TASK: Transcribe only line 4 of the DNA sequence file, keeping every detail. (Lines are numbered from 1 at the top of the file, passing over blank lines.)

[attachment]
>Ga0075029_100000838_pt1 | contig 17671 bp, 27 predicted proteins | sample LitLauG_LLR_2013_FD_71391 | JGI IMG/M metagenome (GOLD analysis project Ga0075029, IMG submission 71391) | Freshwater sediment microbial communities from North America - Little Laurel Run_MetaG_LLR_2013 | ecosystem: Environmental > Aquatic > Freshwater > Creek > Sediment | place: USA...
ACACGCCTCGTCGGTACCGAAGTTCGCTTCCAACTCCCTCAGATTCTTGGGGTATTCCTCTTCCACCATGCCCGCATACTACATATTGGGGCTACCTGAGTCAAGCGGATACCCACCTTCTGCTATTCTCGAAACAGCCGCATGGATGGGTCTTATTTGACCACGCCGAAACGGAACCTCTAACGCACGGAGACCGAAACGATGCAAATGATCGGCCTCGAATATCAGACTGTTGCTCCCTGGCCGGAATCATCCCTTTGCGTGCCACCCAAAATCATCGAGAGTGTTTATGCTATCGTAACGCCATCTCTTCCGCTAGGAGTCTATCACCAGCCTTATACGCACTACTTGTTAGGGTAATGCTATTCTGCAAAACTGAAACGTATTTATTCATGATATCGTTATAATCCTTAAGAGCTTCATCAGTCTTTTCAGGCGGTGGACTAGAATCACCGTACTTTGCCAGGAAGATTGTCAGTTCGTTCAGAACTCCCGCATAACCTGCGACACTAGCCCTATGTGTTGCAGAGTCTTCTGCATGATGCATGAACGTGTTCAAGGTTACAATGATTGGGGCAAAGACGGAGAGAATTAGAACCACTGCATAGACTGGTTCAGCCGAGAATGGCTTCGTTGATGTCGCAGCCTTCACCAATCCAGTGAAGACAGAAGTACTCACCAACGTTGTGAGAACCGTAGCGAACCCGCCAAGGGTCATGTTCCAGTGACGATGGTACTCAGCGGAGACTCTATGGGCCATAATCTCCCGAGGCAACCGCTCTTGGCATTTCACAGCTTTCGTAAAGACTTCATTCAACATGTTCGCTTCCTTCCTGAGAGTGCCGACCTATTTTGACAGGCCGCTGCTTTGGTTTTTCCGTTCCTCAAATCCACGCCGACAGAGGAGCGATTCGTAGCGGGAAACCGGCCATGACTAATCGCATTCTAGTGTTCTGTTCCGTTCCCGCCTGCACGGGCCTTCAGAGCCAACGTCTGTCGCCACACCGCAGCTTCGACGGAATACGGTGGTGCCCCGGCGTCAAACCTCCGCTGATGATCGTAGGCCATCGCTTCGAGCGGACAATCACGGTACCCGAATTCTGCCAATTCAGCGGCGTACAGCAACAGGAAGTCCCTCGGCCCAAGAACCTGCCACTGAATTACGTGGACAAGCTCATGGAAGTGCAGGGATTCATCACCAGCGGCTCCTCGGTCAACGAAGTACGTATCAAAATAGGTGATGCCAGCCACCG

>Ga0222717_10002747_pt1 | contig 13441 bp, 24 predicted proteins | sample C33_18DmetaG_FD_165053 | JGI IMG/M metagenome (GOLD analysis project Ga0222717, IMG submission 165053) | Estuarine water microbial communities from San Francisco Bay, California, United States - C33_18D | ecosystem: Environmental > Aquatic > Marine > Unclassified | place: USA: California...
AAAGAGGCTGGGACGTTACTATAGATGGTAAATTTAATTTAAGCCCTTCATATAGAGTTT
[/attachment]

AAAGAGGCTGGGACGTTACTATAGATGGTAAATTTAATTTAAGCCCTTCATATAGAGTTT